For better and for worse—sometimes both at once—Quentin Tarantino always does things his own way. A notoriously bad speller, he’s succeeded in forcing journalists and editors to call his latest film Inglourious Basterds, apparently as some kind of gleeful private joke. And while he spent the better part of a decade describing this project, long in gestation, as his version of The Dirty Dozen or The Guns of Navarone—a badass, action-heavy, dudes-on-a-mission war flick—it turns out that he’s actually made ... well, a Tarantino movie. Its multi-chapter narrative doesn’t really conform to any familiar war-movie prototype. Apart from Brad Pitt, whose role is no larger than anybody else’s, most of the sprawling ensemble cast ranges from little-known to who’s-that? At least 75 percent of the nonstop dialogue is in subtitled French, German or Italian. And the whole thing is a bizarrely touching exercise in vicarious wish-fulfillment, in which a Gentile filmmaker fashions an alternative history that allows the Jews to kick Hitler’s ass, with a little help from the magic of Tarantino’s beloved cinema.
Of course, the marketing folks have been working overtime to bury all of that. Watch any of the trailers or TV commercials and you’ll get the impression that the entire movie is about Lt. Aldo Raine (Pitt) and his crew of Semitic “basterds” (including Hostel director Eli Roth and The Office’s B.J. Novak) beating the crap out of Nazi goons. In fact, the Americans play a surprisingly small role, often disappearing for entire reels. We spend considerably more time with Shoshanna Dreyfus (Mélanie Laurent), a French-Jewish girl plotting revenge for her family’s murder at the hands of Col. Hans Landa (Christoph Waltz), a silken-tongued (in several languages) reptile renowned as “The Jew Hunter.” Nor is there much in the way of kinetic mayhem, for that matter. Inglourious Basterds may well be the first war movie since The Wannsee Conference to consist almost entirely of people just sitting at a table, talking.
Granted, Tarantino has always been able to bring the rococo dialogue, and he’s even more adept at providing a showcase for little-known or long-forgotten actors. The Austrian-born Waltz, who deservedly won a prize at Cannes last May, walks away with the movie from its superbly tense 25-minute-long opening scene, in which Col. Landa interrogates a French dairy farmer who’s hiding a terrified family (including the young Shoshanna) beneath his floorboards. And there are a handful of other entertaining gabfests throughout, many of them touching on film-buff trivia. Indeed, the entire picture amounts to an absurd valentine to the movies—many of the major characters were actors, screenwriters or film critics in civilian life, and behave as if they’re well aware that they’re the product of some mad cinephile’s overheated imagination.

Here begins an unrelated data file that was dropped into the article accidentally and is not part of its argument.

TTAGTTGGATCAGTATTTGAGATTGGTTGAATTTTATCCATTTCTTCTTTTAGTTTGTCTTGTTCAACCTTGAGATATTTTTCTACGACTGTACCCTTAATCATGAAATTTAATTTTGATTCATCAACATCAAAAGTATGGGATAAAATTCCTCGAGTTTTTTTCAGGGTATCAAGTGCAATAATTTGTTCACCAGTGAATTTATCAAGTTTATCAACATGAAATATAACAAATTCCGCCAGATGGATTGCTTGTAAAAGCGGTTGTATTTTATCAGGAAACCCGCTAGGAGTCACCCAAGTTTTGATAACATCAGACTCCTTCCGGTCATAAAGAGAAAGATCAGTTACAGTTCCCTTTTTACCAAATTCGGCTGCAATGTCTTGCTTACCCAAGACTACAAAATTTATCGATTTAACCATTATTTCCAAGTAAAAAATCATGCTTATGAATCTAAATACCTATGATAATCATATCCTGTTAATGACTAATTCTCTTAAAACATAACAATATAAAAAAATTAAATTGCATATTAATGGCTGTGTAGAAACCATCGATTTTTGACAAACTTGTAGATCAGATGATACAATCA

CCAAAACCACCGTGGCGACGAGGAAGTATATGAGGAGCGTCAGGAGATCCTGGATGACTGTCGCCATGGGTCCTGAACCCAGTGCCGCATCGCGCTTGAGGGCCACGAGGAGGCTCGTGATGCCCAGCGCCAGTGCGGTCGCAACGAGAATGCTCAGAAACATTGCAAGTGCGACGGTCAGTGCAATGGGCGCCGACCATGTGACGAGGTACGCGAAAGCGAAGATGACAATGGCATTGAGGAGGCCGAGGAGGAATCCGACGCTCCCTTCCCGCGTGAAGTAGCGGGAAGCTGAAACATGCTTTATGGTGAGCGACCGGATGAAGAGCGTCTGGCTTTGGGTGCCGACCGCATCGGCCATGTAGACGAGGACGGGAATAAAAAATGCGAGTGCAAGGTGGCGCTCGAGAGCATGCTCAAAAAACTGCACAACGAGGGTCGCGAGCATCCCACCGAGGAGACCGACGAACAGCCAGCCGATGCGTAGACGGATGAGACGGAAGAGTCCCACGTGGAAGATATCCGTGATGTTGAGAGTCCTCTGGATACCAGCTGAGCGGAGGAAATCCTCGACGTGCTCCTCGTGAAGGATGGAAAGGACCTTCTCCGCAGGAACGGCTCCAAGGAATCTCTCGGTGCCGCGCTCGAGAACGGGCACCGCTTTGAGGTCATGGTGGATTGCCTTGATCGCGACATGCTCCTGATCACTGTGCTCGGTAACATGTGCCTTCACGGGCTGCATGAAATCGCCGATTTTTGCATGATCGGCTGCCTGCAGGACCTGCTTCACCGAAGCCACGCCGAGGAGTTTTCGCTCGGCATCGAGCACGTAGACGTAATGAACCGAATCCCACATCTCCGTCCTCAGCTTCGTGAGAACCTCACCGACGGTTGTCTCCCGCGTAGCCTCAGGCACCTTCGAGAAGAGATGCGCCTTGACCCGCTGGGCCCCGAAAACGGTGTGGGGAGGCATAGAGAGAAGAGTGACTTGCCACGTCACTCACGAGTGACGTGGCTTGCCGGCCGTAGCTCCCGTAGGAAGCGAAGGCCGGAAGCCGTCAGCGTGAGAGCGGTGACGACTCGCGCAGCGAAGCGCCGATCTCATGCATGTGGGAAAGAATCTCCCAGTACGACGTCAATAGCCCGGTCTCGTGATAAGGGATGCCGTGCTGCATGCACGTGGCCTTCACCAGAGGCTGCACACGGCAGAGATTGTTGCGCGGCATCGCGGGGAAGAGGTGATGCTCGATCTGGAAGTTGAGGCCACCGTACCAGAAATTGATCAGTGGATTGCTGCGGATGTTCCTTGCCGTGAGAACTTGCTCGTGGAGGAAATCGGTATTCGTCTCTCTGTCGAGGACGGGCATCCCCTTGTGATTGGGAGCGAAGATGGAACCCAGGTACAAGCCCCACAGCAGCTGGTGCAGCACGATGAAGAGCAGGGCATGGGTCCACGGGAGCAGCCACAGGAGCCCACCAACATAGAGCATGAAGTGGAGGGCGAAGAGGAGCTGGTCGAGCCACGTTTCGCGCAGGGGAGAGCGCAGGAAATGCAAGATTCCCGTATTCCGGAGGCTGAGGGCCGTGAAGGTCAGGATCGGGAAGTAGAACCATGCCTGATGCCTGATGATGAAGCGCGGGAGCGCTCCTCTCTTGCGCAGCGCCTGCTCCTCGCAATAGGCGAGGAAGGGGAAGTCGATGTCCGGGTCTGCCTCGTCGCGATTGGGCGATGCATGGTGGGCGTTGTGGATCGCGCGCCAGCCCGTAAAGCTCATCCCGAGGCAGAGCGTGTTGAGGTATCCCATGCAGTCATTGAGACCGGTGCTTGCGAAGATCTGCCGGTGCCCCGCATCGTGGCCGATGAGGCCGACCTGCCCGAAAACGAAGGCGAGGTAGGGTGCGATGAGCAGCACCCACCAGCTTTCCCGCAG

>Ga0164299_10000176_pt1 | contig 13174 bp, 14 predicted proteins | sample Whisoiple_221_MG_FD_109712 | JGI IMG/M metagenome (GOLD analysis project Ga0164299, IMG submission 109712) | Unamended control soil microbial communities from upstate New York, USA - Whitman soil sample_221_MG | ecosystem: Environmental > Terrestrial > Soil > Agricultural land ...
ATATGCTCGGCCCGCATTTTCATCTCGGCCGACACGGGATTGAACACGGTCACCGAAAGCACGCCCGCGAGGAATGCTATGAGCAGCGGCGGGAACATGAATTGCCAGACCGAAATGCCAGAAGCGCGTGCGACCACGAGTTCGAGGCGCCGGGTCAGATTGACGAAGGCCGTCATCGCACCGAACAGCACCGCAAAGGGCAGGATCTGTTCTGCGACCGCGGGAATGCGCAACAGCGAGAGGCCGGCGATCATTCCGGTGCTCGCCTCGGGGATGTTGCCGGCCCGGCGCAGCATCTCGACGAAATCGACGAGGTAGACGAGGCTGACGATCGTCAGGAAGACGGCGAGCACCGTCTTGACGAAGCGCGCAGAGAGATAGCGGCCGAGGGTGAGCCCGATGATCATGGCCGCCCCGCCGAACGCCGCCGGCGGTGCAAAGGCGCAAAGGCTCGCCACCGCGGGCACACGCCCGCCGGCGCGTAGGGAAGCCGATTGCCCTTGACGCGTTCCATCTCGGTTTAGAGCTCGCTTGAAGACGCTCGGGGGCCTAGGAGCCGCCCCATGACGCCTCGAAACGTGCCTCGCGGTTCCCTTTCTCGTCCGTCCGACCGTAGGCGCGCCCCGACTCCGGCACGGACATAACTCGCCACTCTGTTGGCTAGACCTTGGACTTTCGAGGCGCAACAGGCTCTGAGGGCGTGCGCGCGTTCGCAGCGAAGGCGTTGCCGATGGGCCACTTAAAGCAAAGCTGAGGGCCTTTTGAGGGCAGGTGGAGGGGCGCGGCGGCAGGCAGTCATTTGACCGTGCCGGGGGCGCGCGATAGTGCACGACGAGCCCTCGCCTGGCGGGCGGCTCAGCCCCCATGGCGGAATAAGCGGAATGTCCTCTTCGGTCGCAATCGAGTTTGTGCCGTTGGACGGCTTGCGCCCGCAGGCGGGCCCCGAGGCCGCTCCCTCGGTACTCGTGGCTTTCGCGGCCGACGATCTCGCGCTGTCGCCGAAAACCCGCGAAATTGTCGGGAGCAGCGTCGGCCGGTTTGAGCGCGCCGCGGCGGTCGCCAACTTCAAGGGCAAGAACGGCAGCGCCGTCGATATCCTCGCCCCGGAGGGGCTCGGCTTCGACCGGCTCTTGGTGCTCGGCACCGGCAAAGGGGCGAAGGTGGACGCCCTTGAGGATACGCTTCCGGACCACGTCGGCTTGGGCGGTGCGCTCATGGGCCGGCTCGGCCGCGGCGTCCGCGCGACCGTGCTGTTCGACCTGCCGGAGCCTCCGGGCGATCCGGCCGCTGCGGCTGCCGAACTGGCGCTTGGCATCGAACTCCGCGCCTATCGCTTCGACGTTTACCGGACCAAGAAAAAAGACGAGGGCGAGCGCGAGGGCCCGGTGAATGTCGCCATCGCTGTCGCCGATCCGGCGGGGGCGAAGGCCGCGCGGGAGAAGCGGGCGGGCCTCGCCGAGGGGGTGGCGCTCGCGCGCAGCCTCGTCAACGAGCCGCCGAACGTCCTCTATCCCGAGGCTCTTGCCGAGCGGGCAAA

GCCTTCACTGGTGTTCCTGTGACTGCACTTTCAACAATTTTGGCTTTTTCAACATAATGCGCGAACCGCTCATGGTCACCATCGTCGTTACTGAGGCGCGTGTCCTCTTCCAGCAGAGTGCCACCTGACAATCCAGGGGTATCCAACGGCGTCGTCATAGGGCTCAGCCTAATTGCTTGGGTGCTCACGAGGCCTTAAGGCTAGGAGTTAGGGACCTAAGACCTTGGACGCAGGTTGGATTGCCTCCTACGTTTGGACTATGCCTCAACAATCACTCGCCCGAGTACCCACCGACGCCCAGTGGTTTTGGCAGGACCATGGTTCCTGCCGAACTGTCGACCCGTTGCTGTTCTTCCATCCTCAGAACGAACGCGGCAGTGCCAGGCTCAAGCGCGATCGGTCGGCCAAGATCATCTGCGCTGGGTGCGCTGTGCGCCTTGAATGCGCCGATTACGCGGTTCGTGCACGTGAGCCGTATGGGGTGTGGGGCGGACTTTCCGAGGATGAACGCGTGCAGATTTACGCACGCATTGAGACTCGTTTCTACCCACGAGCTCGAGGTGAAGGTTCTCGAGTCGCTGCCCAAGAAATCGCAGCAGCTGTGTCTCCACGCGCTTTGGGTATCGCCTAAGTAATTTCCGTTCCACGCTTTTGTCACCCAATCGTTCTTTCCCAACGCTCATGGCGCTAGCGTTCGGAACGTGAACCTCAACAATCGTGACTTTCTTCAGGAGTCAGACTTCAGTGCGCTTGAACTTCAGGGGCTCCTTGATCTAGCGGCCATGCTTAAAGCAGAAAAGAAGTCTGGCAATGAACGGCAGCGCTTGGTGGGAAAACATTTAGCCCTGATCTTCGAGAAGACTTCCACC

You have to admire Tarantino’s audacity. Here’s the rub, though: In terms of its tone, its rhythms, its moment-to-moment creativity and imagination and inventiveness, Inglourious Basterds is far and away the most ordinary film he’s ever made. There’s an uncharacteristic lack of energy throughout, whether we’re watching Aldo and his Jewish terror squad threaten a German officer with death by Louisville Slugger or the British High Command work up a jolly good plot to kill Hitler, Goebbels and others at the premiere of a new propaganda film (to be held at a theater run by Shoshanna). Apart from that bravura opening, the giddy highs you expect from Tarantino’s movies never materialize—Basterds is solidly engaging but stuck in second gear, functioning like the longest B-movie programmer of all time. I admire its fantasy-empowerment moxie, but it’s the first QT joint I have no desire whatsoever to see again.